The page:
Sunday Conversation: Patel gives back to his adopted hometown
This week the T-G caught up with Pratik "Pete" Patel, manager of a local business and member of Integrity Visitation and Family Services. If you have a nomination for Sunday Conversation please email editor Sadie Fowler at email@example.com.
T-G: Where were you born and where did you grow up?
Patel: I was born in London, England, but only lived there until I was 2. My family moved back to India where we lived until I was 8. At that point we moved to Rhode Island where we lived until I was a junior in high school, which is when we moved to Shelbyville. So, I have done a little bit of growing up in all of these places, but if I had to choose one it would be Rhode Island.
T-G: Tell us a little about your family.
Patel: My family history is interesting because it embodies how Indians immigrated throughout their history. My parents were born in Africa because after the British left India a lot of Indians, including my grandfathers, moved to Africa (Kenya) because of the economic opportunities.
After Idi Amin came to power and started wrongfully prosecuting Indians, my family along with millions of other Indians left for England where all of my cousins, my sister and I were born. After a short return to India, we moved to the states, which is where Indians are immigrating to now. Most of my extended family is in the U.S. now and do not plan on going anywhere unless things change drastically.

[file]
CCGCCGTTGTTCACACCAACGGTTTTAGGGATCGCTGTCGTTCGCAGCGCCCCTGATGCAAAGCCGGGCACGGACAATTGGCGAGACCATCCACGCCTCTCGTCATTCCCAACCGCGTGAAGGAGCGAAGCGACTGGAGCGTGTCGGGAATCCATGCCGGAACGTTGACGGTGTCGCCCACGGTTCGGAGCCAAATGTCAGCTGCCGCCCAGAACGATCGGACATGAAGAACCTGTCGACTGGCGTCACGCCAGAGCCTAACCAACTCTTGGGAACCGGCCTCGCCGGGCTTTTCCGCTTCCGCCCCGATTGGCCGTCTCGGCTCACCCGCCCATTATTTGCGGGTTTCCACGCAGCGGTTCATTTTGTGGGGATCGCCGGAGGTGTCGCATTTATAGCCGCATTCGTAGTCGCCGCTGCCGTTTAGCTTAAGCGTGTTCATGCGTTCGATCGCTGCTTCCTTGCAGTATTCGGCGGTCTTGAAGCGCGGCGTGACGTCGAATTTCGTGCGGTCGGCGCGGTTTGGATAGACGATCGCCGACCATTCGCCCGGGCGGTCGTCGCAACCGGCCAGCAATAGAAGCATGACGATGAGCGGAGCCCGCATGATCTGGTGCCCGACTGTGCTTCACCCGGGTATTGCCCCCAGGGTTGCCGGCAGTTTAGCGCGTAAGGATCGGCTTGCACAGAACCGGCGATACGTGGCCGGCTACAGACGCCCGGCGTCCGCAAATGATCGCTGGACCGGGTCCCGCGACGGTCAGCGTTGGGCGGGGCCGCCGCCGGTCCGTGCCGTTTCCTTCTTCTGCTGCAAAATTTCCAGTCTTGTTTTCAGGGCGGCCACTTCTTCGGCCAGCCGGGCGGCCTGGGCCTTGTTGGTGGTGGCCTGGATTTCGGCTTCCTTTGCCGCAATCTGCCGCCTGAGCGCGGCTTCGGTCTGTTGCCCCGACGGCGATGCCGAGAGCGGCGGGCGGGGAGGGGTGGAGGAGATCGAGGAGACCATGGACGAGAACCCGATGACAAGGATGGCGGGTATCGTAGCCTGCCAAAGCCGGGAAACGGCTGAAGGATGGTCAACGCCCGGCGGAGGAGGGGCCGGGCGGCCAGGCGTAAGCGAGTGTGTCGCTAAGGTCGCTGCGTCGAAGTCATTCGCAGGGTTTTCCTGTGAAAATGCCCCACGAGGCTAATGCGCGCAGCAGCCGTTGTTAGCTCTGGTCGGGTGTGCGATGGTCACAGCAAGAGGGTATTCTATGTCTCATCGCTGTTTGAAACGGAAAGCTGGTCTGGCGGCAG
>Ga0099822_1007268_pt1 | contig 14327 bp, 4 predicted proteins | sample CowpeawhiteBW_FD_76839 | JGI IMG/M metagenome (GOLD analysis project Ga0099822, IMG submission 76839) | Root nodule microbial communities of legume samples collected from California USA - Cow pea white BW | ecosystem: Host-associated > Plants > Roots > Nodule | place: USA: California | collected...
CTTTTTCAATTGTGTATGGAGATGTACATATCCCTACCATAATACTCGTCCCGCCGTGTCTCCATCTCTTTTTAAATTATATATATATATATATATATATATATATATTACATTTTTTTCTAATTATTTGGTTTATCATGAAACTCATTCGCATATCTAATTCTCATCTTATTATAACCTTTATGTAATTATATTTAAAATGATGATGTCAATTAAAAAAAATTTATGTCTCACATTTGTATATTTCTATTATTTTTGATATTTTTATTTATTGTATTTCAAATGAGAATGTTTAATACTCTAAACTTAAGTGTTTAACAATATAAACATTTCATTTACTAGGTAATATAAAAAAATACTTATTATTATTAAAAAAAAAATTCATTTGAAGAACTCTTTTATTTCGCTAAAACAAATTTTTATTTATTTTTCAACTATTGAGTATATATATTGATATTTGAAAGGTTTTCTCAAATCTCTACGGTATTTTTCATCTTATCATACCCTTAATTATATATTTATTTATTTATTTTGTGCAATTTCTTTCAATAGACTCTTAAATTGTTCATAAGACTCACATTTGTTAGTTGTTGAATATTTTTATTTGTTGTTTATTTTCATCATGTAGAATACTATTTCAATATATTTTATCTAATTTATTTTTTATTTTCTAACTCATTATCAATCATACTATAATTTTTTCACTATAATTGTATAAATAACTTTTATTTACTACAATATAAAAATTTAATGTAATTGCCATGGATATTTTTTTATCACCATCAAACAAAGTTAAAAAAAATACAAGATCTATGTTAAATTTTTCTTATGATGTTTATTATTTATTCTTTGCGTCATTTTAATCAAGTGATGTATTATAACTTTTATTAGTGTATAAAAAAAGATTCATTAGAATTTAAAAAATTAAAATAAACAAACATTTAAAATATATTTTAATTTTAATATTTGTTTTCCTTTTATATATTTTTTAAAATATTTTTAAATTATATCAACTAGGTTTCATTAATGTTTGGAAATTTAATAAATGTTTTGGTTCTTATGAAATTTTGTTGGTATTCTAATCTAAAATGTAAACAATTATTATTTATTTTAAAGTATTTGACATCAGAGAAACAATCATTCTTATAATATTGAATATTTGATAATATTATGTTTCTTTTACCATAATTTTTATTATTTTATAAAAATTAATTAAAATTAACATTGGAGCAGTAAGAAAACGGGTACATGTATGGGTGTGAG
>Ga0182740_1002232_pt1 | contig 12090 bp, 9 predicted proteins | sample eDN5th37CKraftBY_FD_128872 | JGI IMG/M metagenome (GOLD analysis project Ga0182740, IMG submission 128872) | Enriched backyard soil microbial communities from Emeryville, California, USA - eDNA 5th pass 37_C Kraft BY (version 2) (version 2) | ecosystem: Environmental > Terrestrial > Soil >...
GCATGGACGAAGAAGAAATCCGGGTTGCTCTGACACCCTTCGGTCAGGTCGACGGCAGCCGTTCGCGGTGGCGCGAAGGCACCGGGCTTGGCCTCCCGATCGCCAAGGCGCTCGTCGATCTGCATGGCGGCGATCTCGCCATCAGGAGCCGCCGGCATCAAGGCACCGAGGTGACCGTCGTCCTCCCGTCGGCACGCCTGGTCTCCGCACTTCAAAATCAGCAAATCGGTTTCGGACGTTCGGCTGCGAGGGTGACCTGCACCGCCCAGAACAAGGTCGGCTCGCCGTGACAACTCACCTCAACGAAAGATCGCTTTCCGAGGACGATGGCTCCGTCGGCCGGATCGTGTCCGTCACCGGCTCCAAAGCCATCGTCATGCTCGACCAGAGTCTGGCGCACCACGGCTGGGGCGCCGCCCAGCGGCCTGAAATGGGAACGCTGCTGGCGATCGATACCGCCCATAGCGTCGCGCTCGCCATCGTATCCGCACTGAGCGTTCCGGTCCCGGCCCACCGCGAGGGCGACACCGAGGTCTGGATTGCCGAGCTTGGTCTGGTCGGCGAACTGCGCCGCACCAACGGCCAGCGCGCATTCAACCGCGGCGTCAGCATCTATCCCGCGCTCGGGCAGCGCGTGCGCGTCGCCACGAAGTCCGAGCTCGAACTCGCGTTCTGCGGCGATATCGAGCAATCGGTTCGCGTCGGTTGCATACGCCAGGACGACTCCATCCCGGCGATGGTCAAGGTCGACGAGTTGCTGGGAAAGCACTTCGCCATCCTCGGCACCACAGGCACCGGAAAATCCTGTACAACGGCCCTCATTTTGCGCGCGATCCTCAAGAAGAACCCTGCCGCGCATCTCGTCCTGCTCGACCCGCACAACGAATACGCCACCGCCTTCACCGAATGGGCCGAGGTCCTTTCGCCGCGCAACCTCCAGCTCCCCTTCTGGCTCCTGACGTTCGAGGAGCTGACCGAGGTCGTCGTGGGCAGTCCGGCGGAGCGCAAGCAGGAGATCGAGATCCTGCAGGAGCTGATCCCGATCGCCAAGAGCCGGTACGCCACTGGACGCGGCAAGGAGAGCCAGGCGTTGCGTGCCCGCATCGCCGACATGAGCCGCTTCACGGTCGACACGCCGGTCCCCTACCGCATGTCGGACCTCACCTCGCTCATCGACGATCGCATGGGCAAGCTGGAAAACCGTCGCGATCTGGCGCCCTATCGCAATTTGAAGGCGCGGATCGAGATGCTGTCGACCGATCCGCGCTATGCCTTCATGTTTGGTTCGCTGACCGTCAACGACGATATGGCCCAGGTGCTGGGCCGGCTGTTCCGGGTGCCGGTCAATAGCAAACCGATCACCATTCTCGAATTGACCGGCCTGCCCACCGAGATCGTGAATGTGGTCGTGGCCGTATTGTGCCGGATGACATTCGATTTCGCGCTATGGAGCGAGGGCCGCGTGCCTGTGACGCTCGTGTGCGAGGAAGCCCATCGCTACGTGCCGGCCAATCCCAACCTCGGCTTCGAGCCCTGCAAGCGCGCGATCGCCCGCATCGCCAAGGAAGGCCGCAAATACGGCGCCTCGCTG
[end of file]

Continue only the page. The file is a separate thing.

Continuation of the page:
T-G: Tell us a little about your education?
Patel: In India I went to a private Catholic school, even though my family is Hindu. Upon moving to the states I attended public schools until we moved to Tennessee, which is when I attended The Webb School for two years. I went to MTSU for college and have completed my bachelor's in Psychology.
T-G: How did you enjoy attending Webb and being in Bell Buckle?
Patel: Webb was a one of a kind experience for me. I had never attended such a small school where EVERYONE knew each other by name. It was a refreshing scenario from the public schools I attended in New England. Although it took some getting used to, I got the opportunity to connect with some inspiring people from whom I learned not only how to be a good scholar but also how to be a better person.
T-G: You were active in sports, what sports did you play and coach?
Patel: I played four years of tennis and two years of basketball in high school. I also coached basketball for Webb while I was in college.